Revoke Hong Kong’s special status if the Chinese troops are deployed in city, demands US Commission

Third World WarWashington: The US Commission demands the suspension of Hong Kong’s unique economic status in case the Chinese military troops were deployed in the city. The US commission’s demand draws attention as it comes at a time when an independent bill has been passed in the US Congress on Hong Kong.

The Hong Kong protest against China has been going on for more than five months now. The discontent among the Hong Kong citizens against the ruling Communist regime has erupted ceaselessly through the protests, and thus they are turning extensive and aggressive. Besides, the US too openly supports the Hong Kong protests and has even demanded the local authorities as also China fulfil their demands through discussions.

Revoke Hong Kong’s special status if the Chinese troops are deployed in city, demands US CommissionMoreover, the US Congress is making aggressive efforts to target China over the Hong Kong issue. The members of the US parliament have filed an independent bill regarding the matter, in which they have made a provision against the Chinese companies, officials and politicians involved in the action against the Hong Kong protests. At the same time, they are also making an effort to cease the Chinese investment in the US through Hong Kong.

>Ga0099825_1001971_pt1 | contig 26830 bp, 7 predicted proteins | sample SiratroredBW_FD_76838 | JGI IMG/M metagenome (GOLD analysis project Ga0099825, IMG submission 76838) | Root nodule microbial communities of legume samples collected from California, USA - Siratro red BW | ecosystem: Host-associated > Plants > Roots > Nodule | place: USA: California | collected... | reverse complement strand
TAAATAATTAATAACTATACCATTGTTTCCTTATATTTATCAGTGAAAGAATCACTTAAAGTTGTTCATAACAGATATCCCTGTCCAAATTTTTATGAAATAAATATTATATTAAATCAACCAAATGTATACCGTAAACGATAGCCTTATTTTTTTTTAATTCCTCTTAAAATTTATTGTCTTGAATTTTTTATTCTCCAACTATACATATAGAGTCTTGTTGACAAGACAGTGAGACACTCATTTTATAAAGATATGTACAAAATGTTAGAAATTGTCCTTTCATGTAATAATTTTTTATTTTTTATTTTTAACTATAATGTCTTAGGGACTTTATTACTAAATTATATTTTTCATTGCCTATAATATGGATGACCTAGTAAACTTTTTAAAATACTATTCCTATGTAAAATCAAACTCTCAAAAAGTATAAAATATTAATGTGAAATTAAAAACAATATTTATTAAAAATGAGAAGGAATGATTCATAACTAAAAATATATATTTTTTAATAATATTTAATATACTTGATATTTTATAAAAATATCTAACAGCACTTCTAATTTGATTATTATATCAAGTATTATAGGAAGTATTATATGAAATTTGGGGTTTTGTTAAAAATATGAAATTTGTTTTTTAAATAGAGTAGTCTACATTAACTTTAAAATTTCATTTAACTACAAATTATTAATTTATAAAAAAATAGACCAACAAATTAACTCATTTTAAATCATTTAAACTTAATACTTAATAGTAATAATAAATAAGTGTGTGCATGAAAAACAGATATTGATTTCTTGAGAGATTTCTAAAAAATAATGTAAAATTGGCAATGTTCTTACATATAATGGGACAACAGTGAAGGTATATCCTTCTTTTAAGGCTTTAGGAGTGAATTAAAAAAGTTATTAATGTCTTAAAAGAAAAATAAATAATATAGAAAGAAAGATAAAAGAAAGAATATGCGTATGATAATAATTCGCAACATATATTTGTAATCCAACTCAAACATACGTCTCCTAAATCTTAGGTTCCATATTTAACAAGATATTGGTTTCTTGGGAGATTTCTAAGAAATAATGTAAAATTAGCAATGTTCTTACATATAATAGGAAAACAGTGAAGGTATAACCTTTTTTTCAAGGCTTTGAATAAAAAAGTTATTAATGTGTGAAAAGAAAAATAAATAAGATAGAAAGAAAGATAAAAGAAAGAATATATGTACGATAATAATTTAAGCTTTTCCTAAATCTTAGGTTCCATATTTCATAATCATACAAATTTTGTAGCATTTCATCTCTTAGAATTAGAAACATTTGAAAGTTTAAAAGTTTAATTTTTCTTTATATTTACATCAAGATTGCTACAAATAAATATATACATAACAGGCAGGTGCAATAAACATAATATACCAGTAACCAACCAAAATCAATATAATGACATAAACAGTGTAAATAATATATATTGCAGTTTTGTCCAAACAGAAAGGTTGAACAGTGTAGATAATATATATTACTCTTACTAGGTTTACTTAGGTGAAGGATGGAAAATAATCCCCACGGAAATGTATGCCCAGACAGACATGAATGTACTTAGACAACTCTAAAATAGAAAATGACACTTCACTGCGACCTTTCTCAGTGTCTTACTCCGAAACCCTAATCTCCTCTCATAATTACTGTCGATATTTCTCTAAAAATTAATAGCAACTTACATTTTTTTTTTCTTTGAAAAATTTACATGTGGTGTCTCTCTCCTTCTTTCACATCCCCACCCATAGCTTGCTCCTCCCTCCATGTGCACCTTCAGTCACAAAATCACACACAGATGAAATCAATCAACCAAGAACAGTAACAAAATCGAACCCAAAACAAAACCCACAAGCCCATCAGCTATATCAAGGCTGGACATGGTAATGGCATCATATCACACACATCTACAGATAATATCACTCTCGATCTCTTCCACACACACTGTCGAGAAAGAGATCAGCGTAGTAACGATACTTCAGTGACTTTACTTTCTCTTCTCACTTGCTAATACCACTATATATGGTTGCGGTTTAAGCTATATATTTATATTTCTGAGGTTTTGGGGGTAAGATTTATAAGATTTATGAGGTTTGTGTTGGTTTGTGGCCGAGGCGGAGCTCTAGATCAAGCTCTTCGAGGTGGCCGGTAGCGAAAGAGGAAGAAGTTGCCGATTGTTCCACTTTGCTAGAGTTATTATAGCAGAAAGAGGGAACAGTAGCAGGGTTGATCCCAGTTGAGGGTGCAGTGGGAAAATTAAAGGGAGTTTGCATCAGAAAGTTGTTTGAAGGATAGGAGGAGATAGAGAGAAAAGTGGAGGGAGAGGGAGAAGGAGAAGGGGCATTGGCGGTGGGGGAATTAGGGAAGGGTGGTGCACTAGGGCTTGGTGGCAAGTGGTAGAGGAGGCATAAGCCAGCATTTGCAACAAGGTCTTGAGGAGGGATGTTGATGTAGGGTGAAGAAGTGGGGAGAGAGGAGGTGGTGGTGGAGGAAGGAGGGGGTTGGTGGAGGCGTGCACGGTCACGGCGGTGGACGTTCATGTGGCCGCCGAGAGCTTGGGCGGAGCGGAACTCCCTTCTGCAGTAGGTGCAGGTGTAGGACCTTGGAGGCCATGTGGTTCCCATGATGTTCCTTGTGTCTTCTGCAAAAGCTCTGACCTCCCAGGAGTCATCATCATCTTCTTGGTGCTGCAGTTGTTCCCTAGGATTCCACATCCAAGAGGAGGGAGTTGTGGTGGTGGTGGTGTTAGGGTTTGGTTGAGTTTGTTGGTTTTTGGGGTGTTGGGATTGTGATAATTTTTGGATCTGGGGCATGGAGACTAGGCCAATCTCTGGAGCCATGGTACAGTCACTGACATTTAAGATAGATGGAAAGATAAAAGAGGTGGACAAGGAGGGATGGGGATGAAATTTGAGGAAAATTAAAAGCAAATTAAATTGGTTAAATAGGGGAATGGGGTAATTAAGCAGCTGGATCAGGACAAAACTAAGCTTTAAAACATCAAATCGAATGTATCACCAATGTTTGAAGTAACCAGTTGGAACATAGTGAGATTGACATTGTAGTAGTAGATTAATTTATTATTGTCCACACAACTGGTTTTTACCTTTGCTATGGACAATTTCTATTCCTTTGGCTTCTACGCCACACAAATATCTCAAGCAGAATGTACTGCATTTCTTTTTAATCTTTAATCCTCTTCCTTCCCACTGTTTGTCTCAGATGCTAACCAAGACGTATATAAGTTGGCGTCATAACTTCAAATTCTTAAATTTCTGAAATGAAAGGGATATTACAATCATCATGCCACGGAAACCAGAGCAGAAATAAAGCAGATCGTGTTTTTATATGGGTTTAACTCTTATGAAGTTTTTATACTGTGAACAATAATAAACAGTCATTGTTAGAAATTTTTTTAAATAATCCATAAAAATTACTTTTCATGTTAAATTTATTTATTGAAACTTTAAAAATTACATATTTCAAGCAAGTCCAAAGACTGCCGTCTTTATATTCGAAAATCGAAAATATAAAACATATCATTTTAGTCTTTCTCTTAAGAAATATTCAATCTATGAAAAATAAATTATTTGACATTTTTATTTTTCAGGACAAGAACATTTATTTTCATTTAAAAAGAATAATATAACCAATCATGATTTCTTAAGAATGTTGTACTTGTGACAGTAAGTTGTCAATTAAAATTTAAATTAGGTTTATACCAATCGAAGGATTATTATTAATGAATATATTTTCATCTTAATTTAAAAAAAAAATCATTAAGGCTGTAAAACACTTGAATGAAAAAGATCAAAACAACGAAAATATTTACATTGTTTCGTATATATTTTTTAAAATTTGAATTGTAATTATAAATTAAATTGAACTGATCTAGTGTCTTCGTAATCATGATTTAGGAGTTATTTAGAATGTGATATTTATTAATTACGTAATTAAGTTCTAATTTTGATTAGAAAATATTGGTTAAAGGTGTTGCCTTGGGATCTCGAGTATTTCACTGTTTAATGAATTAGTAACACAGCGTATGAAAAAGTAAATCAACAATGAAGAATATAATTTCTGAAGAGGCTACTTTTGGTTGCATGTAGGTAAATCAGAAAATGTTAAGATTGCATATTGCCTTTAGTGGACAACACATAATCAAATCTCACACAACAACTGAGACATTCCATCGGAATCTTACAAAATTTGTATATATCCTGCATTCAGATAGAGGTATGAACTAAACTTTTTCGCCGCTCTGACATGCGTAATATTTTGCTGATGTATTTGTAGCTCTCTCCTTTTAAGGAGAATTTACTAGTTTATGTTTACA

Against this background, the report given by the ‘US-China Economic and Security Review Commission’, draws attention. The Commission Chairman, Carolyn Bartholomew made a special mention of the Hong Kong issue in one of her press conferences as she informed about the report. At the same time, she also demanded that the US Congress should consider the matter seriously. The US Commission’s report also claimed that the Chinese intervention and other actions were part of its policy to establish oppression and dominance in Hong Kong.

Furthermore, the US-China Economic and Security Review Commission also declared that here onwards, Xi Jinping would be referred to not as the Chinese President, but as the Secretary-General of the Chinese Communist Party.

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